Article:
★★★★½ - STUFF
- National Geographic's engrossing, emotional Thai cave documentary -
Only those living under a rock would fail to remember the real-life drama that gripped the world for two-and-a-half weeks during the winter of 2018.
Twelve teen and tween members of a Thai football team (“the Wild Boars”) and their assistant coach were celebrating a birthday with a post-practice visit to the popular Tham Luang Nang Non caves when they became trapped by sudden heavy rainfall which blocked any potential passage out.
For many days, a nation and the globe held its breath, hoping for the miracle that they might still be alive.
Assistance for the seemingly ill-equipped Thai forces came from a variety of international sources, but as the Oscar-winning Free Solo directors Elizabeth Chai Vasarhelyi and Jimmy Chin’s latest documentary recounts, the rather unlikely heroes were a group of volunteer British and Australian cavers who came up with some radical solutions, but had to battle bureaucracy in order to be able to carry them out.
Not only did they need permission from the local navy seals and guardian spirits, but if something went wrong, they could end up in the Thai judicial system. They even went so far as to organise a James Bond-esque extraction to their respective embassies, just in case things did go pear-shaped.
That’s one of the many fascinating revelations in this step-by-step, soup-to-nuts look at this seemingly impossible rescue attempt.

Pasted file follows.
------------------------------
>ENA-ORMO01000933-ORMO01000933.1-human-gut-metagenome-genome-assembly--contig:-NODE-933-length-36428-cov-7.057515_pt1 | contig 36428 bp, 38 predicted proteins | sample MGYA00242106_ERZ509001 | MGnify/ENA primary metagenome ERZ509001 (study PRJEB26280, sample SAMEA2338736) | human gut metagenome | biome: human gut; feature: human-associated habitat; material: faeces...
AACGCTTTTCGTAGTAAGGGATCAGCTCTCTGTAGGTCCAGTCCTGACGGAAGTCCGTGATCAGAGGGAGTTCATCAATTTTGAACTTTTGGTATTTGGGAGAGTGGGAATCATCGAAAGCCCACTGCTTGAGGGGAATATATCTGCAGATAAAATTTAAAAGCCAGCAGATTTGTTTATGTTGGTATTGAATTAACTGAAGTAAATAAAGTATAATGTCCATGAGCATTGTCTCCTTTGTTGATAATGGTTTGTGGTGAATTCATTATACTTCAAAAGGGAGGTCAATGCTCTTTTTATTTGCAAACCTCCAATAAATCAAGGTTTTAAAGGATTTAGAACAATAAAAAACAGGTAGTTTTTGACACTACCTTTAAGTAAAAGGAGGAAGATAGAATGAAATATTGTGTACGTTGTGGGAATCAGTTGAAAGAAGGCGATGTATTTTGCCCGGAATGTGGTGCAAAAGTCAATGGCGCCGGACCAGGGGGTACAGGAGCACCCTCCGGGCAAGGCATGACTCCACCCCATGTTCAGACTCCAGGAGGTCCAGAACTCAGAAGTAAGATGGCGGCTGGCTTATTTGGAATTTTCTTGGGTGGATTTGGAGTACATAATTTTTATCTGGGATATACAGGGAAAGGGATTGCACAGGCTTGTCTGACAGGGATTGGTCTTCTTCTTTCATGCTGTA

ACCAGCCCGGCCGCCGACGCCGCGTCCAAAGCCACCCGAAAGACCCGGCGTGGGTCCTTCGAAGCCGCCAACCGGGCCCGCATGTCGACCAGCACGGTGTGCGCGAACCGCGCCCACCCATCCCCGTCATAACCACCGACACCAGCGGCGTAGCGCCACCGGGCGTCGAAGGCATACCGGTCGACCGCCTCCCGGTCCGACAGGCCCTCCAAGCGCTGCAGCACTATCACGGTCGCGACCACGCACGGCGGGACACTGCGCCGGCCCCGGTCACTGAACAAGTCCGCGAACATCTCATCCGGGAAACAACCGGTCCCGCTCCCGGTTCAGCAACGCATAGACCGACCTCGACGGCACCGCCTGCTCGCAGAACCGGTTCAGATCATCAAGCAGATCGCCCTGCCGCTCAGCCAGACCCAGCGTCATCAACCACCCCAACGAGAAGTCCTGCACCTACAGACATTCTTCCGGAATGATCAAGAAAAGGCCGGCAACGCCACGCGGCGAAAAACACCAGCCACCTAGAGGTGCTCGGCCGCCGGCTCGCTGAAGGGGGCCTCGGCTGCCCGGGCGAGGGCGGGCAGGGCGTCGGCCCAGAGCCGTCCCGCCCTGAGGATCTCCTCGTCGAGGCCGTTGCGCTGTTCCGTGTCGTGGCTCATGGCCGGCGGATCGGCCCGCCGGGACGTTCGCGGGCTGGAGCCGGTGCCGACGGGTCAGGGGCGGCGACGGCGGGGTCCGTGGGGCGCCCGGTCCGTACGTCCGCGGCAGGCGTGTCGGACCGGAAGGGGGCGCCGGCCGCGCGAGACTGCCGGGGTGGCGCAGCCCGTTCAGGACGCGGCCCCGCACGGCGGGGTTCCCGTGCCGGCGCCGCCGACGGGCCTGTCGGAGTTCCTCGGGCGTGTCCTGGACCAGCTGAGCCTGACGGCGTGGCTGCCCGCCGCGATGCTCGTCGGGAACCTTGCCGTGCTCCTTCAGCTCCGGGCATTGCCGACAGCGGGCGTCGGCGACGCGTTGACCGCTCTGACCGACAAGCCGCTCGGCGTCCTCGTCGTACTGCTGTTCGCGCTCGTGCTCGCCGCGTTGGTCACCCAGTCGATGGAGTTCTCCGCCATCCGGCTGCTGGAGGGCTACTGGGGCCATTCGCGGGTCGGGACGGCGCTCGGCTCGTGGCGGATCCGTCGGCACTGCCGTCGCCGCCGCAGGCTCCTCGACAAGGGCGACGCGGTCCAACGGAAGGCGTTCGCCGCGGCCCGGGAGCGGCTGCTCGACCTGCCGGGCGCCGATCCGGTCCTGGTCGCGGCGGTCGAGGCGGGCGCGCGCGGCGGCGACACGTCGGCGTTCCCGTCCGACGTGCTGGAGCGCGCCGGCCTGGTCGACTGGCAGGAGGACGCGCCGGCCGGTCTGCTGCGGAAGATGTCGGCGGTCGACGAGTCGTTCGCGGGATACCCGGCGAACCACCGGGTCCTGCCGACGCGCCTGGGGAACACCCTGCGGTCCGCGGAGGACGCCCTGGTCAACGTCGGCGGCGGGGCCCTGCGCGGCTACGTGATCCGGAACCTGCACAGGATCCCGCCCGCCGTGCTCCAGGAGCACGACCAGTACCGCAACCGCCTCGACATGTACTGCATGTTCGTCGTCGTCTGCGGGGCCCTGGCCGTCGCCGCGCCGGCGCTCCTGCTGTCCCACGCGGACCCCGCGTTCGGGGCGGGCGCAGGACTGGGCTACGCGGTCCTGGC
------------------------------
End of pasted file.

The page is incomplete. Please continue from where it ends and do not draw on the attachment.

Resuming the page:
Told in almost forensic detail by the “hobby” cavers themselves, ordinary blokes like retired West Midlands firefighter Rick Stanton (a man who had structured his life “to avoid children”), Bristol IT consultant and Cubs leader John Volanthen and Australian anaesthetist Richard “Harry” Harris, as well as Vern Unsworth, a Thai-based caver who suggested they were the men for the job, it’s an engrossing, emotional tale, with expressive direct-to-camera modern day interviews seamlessly combining with impressively detailed but easy-to-follow onscreen graphics, sometimes intimate archival footage and cleverly reconstructed diving scenes that you’ll swear were the real thing, to create harrowing, yet inspiring viewing.
It’s an approach that reminds you of the award-winning, ground-breaking mountaineering doco Touching the Void (making it unsurprising to learn that that film’s director Kevin Macdonald was originally attached to the project). That it took home the People’s Choice Documentary Award at this year’s Toronto International Film Festival is also no real shocker.
However, the project does suffer slightly from a lack of perspective from those rescued. What seems like a glaring oversight though, is explained by the modern day issue of competing projects, a la the twin Whitney Houston docos from 2017/18 and the recent scramble for a slice of the Britney Spears pie.
Netflix had already commissioned a rival tale focused on the kids’ experience that we will no doubt see in due course. I can’t help feel though that this National Geographic-backed production got the better deal.
This has all the drama and tension of a thriller, including last-minute dramas and a final race against time, with the protagonists themselves talking us through the risks they were taking (including having to essentially knock the kids out in order to drag them safely through the underwater sections), the fears they had that it could all go wrong and the faith this seemingly disparate group of blokes (who confess to all being terrible at team sports) had in their own and each other’s abilities.
James Croot, STUFF
The Rescue is now playing at Light House Cinema Petone & Cuba!